CategoriesInvestment Property Tax Regime

The rise and fall of Portugal’s real estate market are not distributed uniformly across the country and its islands. Starting in the ever-popular Algarve, 2021 saw a massive 16.5% increase in bank valuations across the board.

In March of 2022, the inflation rate in Portugal hit 5.3%, a level not seen in Portugal for nearly three decades. Medium-term, this escalation will affect home prices, which have been steadily rising since the troika left the country.

Some foreign buyers are willing to pay twice as much as a Portuguese for a property in Portugal. No signs indicate that the rising cost of buying a home in Portugal will slow down anytime soon. 

With 1,355 euros per square meter (euros/m2) in the fourth quarter of 2021, the median price of a Portuguese family home reached a new all-time high. This is an annual growth rate of 14.1% and a quarterly growth rate of 12.2%, as the Portuguese National Statistics Institute (INE) reported.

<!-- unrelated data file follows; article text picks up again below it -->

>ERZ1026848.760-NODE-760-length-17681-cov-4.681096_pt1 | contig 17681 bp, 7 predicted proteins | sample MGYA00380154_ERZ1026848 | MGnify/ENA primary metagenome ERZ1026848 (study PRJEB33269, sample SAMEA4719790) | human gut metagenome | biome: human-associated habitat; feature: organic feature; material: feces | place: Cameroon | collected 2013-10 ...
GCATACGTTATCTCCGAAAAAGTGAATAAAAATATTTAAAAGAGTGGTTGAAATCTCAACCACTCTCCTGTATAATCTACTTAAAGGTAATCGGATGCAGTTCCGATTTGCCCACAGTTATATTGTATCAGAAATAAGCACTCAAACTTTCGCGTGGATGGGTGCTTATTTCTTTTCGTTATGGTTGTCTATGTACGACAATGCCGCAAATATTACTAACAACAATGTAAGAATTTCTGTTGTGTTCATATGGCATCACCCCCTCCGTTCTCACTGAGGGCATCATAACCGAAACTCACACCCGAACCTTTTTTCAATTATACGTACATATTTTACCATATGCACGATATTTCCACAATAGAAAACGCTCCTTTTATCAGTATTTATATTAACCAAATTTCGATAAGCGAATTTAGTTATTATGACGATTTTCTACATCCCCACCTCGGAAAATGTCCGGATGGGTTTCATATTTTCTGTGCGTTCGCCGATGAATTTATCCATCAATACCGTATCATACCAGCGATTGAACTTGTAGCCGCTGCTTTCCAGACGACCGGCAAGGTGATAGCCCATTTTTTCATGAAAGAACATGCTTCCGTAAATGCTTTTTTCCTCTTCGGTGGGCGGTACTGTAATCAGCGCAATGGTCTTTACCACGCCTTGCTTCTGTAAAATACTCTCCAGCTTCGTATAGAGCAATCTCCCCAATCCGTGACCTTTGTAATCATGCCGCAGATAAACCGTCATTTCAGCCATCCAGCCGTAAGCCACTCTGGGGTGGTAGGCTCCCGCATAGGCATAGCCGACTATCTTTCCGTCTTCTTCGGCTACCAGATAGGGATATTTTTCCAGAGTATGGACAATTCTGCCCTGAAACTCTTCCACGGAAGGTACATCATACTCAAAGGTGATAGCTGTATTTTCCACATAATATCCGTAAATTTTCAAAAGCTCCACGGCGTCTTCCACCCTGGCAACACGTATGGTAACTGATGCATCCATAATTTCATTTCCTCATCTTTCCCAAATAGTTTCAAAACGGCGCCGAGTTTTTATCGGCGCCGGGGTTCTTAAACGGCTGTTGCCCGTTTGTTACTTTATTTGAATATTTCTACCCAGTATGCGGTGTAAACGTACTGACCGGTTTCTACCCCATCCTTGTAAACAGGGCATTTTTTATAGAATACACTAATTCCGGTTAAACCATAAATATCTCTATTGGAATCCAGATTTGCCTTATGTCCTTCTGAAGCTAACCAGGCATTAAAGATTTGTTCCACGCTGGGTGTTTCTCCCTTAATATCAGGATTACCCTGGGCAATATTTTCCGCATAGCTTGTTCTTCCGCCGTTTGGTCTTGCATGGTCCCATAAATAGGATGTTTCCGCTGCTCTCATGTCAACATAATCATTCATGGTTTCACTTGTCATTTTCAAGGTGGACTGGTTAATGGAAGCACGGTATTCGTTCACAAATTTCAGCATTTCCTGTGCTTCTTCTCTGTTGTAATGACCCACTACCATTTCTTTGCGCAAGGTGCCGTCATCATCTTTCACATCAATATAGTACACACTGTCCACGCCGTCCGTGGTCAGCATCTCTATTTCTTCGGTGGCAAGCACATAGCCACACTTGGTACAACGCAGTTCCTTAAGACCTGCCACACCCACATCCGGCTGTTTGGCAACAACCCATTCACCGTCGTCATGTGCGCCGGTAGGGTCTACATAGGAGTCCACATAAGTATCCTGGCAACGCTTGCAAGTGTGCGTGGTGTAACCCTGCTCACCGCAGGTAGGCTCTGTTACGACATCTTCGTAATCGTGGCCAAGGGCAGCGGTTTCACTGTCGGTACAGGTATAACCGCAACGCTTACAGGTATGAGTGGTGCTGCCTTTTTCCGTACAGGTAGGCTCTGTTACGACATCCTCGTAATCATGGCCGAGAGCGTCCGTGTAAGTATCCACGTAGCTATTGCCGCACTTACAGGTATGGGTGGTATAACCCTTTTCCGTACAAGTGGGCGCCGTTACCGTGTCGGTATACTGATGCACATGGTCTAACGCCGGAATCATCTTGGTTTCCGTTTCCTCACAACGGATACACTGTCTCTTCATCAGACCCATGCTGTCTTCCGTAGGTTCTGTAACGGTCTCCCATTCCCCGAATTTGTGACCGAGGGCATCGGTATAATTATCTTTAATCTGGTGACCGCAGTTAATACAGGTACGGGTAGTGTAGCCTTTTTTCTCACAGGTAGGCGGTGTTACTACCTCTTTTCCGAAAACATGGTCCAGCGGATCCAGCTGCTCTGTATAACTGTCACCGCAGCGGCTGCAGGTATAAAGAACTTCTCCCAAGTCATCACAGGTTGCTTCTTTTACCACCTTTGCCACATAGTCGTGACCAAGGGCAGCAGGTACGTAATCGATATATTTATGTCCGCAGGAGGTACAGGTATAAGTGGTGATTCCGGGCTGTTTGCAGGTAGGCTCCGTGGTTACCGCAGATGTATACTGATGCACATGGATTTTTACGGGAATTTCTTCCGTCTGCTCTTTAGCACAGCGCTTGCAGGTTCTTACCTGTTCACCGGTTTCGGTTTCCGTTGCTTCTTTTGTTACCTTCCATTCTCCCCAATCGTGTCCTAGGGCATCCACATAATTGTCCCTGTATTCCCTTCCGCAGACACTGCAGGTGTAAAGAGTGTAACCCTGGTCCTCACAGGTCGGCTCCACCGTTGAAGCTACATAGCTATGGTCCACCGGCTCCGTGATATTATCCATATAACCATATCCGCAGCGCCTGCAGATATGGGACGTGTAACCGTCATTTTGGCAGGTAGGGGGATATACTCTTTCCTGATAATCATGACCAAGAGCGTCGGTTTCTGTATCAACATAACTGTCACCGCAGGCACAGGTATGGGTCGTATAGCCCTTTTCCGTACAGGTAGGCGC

The data also shows that in many urban centres, like the Greater Lisbon and Algarve areas, foreign buyers spent over twice as much as Portuguese buyers on a home. Let’s delve deeper into what 2022 holds for the Portuguese real estate market. 

Even though the Russian invasion of Ukraine has created a lot of uncertainty, the Portuguese economy is still expected to grow shortly. 

The Bank of Portugal predicts that the country’s GDP will expand by 4.9% in 2022 (up from 4.9% in 2021) before slowing to 2.9% in 2023 and 2.0% in 2024, closer to the estimated long-term growth rate. 

As economic activity rises, more people can find jobs, and the unemployment rate falls. Over the long term, these effects will fade, but they will be partially counteracted by rising wage and price pressures as the Portuguese economy makes greater use of its resources.